2. Reduce the stigma -- High-performing teams can unintentionally isolate coworkers who may be feeling depressed or anxious. As an employer, it’s important to find ways to reduce the stigma around mental health. Talking about mental health concerns, stress management, and self-care openly can help employees feel more comfortable voicing their concerns and needs.
  3. Make wellness a priority -- Companies often provide health and well-being benefits to employees to encourage exercise, healthy eating, and leisure activities. But, do they talk about using these benefits to improve mental health as well? As an employer, it’s important to make wellness a priority and remind employees that building good, healthy habits can improve both physical and mental health.
  4. Get trained in Mental Health First Aid at Work -- Mental Health First Aid at Work training provides useful information and practical techniques on how to approach and support a colleague in distress to help your organization build a resilient and productive workforce. Reach out to  [email protected] for more information and #BeTheDifference in your workplace today.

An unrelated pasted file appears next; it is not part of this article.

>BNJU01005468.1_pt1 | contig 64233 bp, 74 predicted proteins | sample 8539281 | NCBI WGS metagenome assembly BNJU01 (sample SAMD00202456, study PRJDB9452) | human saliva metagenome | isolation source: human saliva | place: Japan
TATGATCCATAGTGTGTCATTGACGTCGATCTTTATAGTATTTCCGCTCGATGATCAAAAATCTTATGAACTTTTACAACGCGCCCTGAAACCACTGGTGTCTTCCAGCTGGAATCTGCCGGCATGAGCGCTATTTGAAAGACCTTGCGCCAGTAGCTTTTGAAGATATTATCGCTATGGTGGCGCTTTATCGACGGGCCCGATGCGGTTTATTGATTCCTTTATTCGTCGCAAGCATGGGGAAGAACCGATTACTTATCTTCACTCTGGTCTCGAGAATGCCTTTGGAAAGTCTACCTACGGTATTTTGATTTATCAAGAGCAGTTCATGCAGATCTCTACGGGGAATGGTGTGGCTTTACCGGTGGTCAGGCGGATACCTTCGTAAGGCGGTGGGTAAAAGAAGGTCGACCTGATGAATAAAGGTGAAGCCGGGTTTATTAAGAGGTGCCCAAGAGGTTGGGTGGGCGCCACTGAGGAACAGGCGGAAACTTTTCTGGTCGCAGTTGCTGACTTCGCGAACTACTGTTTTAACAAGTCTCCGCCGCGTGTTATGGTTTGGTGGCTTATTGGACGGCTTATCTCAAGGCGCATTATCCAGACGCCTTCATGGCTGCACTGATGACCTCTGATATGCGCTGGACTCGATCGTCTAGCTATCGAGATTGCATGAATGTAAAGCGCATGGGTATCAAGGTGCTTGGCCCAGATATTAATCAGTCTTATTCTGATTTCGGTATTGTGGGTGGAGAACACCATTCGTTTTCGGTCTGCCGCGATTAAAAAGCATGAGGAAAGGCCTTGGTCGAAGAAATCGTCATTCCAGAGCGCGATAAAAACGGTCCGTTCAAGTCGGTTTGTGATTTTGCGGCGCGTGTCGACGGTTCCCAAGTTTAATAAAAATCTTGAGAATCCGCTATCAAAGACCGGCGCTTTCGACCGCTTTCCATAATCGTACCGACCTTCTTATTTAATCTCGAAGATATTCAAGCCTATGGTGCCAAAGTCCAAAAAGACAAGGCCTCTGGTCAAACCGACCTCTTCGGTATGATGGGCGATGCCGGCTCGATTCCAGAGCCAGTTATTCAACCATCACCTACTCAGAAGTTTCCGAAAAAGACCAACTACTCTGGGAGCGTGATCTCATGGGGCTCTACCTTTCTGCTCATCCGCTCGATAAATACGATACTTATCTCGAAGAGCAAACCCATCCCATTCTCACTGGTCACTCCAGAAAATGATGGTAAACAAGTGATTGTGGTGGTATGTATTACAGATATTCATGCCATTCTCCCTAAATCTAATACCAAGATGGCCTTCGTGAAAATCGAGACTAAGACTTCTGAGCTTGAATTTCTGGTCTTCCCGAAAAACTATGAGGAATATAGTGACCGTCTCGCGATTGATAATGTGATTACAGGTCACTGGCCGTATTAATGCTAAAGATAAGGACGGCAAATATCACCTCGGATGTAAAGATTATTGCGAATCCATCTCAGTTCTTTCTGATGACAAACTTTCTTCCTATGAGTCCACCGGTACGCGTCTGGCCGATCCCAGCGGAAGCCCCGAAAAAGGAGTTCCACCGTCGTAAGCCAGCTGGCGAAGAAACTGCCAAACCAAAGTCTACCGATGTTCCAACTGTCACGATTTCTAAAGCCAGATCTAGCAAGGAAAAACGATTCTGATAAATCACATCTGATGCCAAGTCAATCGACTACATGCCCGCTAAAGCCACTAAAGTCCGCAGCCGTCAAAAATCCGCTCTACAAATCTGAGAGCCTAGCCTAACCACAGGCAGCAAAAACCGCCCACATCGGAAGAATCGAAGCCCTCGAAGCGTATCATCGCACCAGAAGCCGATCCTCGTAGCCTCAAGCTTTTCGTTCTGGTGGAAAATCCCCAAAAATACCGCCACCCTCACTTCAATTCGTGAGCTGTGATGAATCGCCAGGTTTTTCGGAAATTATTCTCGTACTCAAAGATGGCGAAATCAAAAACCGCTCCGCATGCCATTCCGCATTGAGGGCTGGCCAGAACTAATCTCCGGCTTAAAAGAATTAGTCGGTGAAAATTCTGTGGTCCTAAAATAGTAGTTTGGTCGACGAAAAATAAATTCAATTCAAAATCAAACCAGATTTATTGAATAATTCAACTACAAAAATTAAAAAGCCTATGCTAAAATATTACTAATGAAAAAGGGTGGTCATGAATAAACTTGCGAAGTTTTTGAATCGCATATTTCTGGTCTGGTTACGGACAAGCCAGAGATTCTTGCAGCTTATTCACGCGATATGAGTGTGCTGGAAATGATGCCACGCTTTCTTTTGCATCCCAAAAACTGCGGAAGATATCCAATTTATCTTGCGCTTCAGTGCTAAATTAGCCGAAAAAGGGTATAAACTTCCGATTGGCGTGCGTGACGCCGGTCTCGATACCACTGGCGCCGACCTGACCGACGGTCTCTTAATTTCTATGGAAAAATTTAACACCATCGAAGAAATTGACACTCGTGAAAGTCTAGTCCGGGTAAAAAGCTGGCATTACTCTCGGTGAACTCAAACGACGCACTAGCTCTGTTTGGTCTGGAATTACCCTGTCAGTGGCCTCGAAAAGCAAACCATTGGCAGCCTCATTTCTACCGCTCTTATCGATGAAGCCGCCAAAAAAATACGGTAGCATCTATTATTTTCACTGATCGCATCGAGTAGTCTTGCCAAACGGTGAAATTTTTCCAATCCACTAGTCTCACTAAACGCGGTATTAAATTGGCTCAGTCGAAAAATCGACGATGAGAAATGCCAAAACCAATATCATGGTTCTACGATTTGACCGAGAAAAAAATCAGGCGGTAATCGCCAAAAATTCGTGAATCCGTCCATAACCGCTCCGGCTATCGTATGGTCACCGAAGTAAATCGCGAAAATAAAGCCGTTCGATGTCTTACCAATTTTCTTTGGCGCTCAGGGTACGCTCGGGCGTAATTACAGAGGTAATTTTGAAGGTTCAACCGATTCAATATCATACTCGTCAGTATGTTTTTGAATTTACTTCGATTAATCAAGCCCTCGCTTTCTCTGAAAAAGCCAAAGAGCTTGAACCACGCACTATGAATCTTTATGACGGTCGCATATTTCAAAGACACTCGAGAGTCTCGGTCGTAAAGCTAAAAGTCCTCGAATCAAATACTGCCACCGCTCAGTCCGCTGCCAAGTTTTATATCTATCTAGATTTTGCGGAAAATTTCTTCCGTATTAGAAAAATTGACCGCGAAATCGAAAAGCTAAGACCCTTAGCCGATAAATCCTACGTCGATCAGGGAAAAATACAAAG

Read more articles by Julie Garisto.

A graduate of Largo High, USF, and the University of Tampa's Creative Writing MFA program, Julie Garisto grew up in Clearwater and now has a home in the Ocala National Forest. Between writing assignments, she's teaching English courses at Saint Leo University and other colleges. Julie was written arts features in Creative Pinellas' online magazine ArtsCoast Journal, Creative Loafing, Florida travel pieces  (Visit Tampa Bay and Visit Jacksonville), the Cade Museum, and features and reviews in the Tampa Bay Times. Her previous journalistic roles include arts and entertainment editor for Creative Loafing, staff writer for the Tampa Bay Times, and copy editor for the Weekly Planet. Lately, she's been obsessed with exploring Florida's State Parks, small towns, and natural springs.